Having been told by the cemetery gatekeeper of the time at which he will close and lock the doors, Consuela, lays flowers on her father’s grave and talks to him of her lover, Raul. She goes to meet him in mourner’s black, waiting in a grove circled with classical columns. At the centre of such a space, suggestive of ancient sacred traditions, the statue of the Virgin with child appears more like Diana, a goddess embodying female power. Raul has not waited, however, only the butts of his cigarettes indicating his former presence. The cigarette butt on the ground will be echoed in the later scene with Clo-Clo meeting what she momentarily thinks may be her lover. The extinguished butt on the ground is the dying out of the light of hope and life.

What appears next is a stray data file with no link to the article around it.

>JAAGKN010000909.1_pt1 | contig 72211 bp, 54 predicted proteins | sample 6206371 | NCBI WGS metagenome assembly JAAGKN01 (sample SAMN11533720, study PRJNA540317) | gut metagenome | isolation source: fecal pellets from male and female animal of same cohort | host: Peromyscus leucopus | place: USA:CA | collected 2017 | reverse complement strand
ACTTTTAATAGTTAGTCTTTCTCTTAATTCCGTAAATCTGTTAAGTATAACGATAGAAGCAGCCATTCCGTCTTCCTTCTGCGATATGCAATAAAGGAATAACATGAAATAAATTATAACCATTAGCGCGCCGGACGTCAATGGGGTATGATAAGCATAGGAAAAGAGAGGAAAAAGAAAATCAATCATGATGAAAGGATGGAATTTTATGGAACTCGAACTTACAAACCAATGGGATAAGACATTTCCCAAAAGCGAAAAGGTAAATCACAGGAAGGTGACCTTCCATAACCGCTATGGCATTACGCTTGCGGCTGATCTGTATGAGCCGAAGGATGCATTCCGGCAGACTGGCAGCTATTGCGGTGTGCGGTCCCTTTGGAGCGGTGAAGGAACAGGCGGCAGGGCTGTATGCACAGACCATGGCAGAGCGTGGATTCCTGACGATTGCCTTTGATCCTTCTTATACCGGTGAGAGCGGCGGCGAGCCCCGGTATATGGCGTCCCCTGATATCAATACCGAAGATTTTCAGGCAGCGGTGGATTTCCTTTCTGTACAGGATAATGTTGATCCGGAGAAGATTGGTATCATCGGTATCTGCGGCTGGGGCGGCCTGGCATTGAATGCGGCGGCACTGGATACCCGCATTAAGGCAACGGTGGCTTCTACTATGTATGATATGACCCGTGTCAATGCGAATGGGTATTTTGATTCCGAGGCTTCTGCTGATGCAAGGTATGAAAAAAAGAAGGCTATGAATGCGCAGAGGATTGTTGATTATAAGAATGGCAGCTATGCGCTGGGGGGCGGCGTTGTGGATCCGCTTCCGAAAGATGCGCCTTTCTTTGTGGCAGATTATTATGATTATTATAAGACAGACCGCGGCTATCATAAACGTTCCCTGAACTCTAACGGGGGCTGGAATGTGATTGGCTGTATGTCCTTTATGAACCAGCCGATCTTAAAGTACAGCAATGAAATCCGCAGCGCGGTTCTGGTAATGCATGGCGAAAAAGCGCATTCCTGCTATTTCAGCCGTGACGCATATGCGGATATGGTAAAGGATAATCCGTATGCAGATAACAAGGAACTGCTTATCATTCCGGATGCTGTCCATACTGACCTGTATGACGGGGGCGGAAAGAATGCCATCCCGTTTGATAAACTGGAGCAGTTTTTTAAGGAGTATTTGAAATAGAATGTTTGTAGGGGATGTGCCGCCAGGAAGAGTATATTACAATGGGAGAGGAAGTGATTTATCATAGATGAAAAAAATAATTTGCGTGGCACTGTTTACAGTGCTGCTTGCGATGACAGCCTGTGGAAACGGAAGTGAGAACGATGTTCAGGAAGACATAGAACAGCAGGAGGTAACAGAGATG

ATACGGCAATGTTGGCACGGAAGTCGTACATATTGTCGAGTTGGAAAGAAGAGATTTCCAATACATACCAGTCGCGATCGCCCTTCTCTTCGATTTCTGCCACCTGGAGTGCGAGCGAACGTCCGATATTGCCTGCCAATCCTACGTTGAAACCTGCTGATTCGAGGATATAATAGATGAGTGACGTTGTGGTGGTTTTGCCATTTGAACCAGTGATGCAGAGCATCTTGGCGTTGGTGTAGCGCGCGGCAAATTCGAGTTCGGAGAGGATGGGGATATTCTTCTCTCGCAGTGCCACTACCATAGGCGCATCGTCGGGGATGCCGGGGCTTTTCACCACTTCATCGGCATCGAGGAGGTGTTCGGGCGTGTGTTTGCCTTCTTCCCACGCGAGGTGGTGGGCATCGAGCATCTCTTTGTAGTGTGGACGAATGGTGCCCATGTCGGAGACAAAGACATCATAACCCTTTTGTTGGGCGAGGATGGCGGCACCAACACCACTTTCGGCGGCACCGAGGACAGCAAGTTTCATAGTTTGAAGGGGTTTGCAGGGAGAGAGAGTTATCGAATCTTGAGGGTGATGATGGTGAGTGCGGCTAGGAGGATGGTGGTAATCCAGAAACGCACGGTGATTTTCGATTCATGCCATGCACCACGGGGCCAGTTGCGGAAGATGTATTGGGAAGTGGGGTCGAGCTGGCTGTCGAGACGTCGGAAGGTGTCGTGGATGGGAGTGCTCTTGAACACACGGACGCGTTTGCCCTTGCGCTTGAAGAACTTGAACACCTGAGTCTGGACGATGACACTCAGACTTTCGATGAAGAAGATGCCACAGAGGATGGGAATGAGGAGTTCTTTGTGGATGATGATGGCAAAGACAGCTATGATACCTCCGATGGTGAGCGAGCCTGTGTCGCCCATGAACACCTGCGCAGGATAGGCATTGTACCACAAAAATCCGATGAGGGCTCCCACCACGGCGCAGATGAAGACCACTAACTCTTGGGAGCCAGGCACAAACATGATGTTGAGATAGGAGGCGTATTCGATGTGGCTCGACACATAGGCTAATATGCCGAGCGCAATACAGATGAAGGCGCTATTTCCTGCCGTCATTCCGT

Consuela sits disconsolately on one of the benches, lost in a world of her own misery. She misses the closing time and when the bell is rung, is lost amongst the pathways of stone and evergreen shrubbery and locked in. We see the small fire outside the gate, the precious and tenuous flames of life, which contrast with the cold moonlit stone inside. As Consuela runs through the evergreens which seem to form the walls of a maze which actively seeks to misdirect her, she passes a statue of what may be St Peter, but which in this context is more resemblant of Pan. And indeed, he exerts his influence, as Consuela begins to panic. Cultures are layered atop one another, never wholly disconnected from what has come before. Traces of the past will always leach through the surface coating to form a palimpsest of myth and symbol. Consuela also comes across a small recess in the wall, a votary or shrine which, in the shadowed night, looks more like an ancient oracular site, like the mouth of the stone face at Delphi; the dark entrance to a dank underworld. The wind has started to blow, as it did during Theresa’s trek across the arroyo, a sign of the immanence of the uncanny. The landscape itself seems to conspire against her. Consuela momentarily connects with the world of the living beyond the cemetery as a passerby promises to return with a ladder, but she is now shut off from it by a barrier of stone, just as the concrete bridge proved to be a boundary between life and death for Theresa. In that case, a ball of tumbleweed blew past in the wind as if hurrying between worlds. Here, nature becomes animate again, a branch bending down as if the trees are reaching out to grasp her. Her screams end the scene as we are spared the sight of her end.